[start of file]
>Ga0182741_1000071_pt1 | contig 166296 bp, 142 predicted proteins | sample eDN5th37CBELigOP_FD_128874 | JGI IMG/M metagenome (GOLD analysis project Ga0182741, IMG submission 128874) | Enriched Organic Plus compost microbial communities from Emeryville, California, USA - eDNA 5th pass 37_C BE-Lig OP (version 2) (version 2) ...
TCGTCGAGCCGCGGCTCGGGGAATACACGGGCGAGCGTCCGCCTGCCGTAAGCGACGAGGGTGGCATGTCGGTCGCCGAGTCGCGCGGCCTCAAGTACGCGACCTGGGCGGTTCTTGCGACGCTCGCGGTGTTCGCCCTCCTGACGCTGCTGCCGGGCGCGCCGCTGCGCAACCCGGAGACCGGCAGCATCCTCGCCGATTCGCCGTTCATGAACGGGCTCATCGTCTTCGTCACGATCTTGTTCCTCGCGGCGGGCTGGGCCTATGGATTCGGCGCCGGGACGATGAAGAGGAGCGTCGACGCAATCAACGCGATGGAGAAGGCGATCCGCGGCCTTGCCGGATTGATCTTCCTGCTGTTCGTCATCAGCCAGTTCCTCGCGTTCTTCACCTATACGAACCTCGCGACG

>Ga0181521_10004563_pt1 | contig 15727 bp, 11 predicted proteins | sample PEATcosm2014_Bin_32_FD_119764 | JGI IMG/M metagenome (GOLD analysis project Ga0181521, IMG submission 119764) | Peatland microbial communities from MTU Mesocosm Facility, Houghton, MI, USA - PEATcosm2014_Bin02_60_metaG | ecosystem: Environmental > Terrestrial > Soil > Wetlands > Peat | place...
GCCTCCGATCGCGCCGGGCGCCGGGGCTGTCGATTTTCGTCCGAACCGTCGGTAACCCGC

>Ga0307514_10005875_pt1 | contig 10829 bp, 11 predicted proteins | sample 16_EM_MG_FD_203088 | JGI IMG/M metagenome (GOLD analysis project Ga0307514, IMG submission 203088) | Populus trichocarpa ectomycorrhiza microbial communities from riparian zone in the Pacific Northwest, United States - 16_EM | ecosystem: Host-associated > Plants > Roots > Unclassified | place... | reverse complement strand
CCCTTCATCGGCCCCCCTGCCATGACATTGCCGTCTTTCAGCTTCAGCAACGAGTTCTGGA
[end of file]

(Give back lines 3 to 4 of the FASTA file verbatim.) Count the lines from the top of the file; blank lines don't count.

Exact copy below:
>Ga0181521_10004563_pt1 | contig 15727 bp, 11 predicted proteins | sample PEATcosm2014_Bin_32_FD_119764 | JGI IMG/M metagenome (GOLD analysis project Ga0181521, IMG submission 119764) | Peatland microbial communities from MTU Mesocosm Facility, Houghton, MI, USA - PEATcosm2014_Bin02_60_metaG | ecosystem: Environmental > Terrestrial > Soil > Wetlands > Peat | place...
GCCTCCGATCGCGCCGGGCGCCGGGGCTGTCGATTTTCGTCCGAACCGTCGGTAACCCGC